The faulty thinking goes something like this: if I construct this (family, marriage, homeschool, schedules, the arrangement of furniture, whatever) just right, cobbling together the ducts and the pipes, just so, the water will flow. Phew. We did it.
Sometimes that faulty thinking is fear-based and sometimes it's simply well intended manager tendencies.
But God doesn't need the pipes.
God says, open your hands and give me those gifts I gave you, we'll use them together. And while you're giving me stuff, hand over everything you're carrying that is weighing you down.
Ok, now with your open hands (notice how you don't feel so clenchy, take a moment and breathe, ah, that feels good, doesn't it?), I'm going to pour in something better than the gifts I've given you, I'm going to give you my Spirit. I'm giving you love and life. Go share it.
Use the gifts I've given you, you'll need them, that's why I gave them to you. But honey, living water and my love for you is completely independent of how well you're using or not using those gifts. It's not the gifts, it's not your management, or your discipline, it's not your meditations that control the flow. I've turned it on, come drink; come wash yourself in my love.
The most radical discipline for me right now is to live in the love of Christ. To abide there, not just in the quiet of my bedroom before the day begins (though, oh how I love that) or in the stillness before bed, but in each moment.
I’ve had a lot of moments in the past couple months where I felt terrible. Not depressed, this isn’t my depressed season (Hallelujah!!). But I felt angry and frustrated and then shame that I - so blessed, so loved, so well fed - feel anger and frustration.
That's when I need to go stand in the waterfall, to practice the radical discipline of accepting love (and forgiveness) in those awful moments. In the moments of conflict, shame, frustration, exasperation, fear; in the moments I feel terrible for feeling terrible, especially those moments.
This was the spiritual discipline I was learning, and re-learning, to practice this month.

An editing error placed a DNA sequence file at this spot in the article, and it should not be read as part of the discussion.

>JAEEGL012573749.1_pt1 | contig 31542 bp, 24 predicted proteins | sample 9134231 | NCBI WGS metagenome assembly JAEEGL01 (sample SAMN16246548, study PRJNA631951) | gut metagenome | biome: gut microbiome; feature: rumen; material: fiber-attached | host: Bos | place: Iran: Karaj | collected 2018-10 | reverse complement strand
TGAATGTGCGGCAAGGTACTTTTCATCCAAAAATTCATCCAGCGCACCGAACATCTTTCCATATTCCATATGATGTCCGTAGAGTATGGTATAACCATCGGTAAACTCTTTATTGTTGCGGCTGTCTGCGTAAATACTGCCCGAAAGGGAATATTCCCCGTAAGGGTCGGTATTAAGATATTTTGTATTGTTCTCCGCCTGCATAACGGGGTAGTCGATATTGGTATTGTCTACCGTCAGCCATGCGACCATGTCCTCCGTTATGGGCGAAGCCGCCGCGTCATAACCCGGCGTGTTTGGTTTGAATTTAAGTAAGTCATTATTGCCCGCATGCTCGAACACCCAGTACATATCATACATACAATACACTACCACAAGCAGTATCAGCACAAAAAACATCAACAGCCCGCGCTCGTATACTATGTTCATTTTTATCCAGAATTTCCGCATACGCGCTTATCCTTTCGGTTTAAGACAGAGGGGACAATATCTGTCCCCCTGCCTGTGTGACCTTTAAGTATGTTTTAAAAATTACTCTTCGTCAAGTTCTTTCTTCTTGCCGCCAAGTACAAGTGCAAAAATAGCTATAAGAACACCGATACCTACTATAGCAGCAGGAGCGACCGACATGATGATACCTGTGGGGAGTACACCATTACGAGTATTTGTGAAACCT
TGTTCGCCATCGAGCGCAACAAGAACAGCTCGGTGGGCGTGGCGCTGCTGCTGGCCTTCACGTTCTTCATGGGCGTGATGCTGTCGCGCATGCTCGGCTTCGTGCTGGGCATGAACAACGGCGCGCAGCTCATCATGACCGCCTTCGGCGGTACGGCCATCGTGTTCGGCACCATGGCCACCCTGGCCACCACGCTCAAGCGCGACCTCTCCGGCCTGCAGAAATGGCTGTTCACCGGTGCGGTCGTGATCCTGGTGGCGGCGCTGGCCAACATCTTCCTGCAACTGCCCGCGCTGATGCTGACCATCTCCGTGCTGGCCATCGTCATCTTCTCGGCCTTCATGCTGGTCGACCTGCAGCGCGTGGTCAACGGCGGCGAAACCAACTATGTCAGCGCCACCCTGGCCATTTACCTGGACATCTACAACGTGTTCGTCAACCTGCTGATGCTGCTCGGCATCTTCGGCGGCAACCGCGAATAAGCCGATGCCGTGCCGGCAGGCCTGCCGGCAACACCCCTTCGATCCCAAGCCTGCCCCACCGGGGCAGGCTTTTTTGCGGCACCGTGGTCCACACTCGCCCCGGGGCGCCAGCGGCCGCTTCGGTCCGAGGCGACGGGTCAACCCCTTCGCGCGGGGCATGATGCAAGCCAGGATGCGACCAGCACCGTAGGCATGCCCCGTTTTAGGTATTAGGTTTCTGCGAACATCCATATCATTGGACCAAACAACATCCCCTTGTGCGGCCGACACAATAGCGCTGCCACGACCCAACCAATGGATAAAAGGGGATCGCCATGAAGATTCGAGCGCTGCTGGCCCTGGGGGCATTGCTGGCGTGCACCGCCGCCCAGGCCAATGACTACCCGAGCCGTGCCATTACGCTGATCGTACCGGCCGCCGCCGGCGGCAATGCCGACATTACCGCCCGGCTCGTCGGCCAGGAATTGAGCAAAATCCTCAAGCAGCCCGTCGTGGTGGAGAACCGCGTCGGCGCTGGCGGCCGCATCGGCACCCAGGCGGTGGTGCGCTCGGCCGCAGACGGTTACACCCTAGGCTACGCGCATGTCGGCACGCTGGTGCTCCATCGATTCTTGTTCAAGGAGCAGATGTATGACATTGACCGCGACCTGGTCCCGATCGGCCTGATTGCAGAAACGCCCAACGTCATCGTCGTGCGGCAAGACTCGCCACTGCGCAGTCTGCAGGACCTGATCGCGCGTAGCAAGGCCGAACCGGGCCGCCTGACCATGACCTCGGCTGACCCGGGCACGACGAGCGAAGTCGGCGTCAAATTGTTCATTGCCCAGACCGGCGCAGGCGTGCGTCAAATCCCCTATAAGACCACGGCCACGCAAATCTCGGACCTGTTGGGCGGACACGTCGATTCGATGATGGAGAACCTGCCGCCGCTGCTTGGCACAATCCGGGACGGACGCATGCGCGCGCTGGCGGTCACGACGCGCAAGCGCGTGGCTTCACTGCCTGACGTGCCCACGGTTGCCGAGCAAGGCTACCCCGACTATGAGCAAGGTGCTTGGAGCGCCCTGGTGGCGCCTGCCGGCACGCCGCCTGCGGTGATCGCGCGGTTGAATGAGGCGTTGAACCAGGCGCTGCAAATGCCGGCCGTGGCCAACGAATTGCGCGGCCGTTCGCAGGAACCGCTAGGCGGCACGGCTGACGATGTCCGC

Before we can live like we're loved we have to believe we're loved and that's where the discipline comes: we make the choice to accept love. In this way, the Holy Spirit can minister to our weary hearts.
Emotional tension (I'm loved). Outburst (I'm loved). Hot flash of shame at outburst (I'm loved). Financial setbacks (I'm loved). Shame at failure (I'm loved). Feeling emotional distance from my husband (I'm loved). Overreacting (I'm loved). All angsty about the pace of everything (I'm loved). That nagging worry that I may have messed up my kids (I'm loved).
This love is not dependent on my management skills. It doesn't depend on using my gifts well or using them at all. It doesn't depend on things going according to plan. This love is true when I'm a stressed out, swearing, control freak or when I am at perfect peace. This love is there when I feel overwhelmed and weak or when my confidence is luminous. Nothing I do or don't do can separate me from this love.
There is a barrier in myself (false self? ego? "the flesh"? pride?) to living freely in the love of Christ, to stepping under the waterfall, in all the moments of my life. I hope, and desperately pray, the more times I jump over that barrier the more worn down it will get, till it is no more. But until that day I keep having to choose to step over it.
And this is a discipline.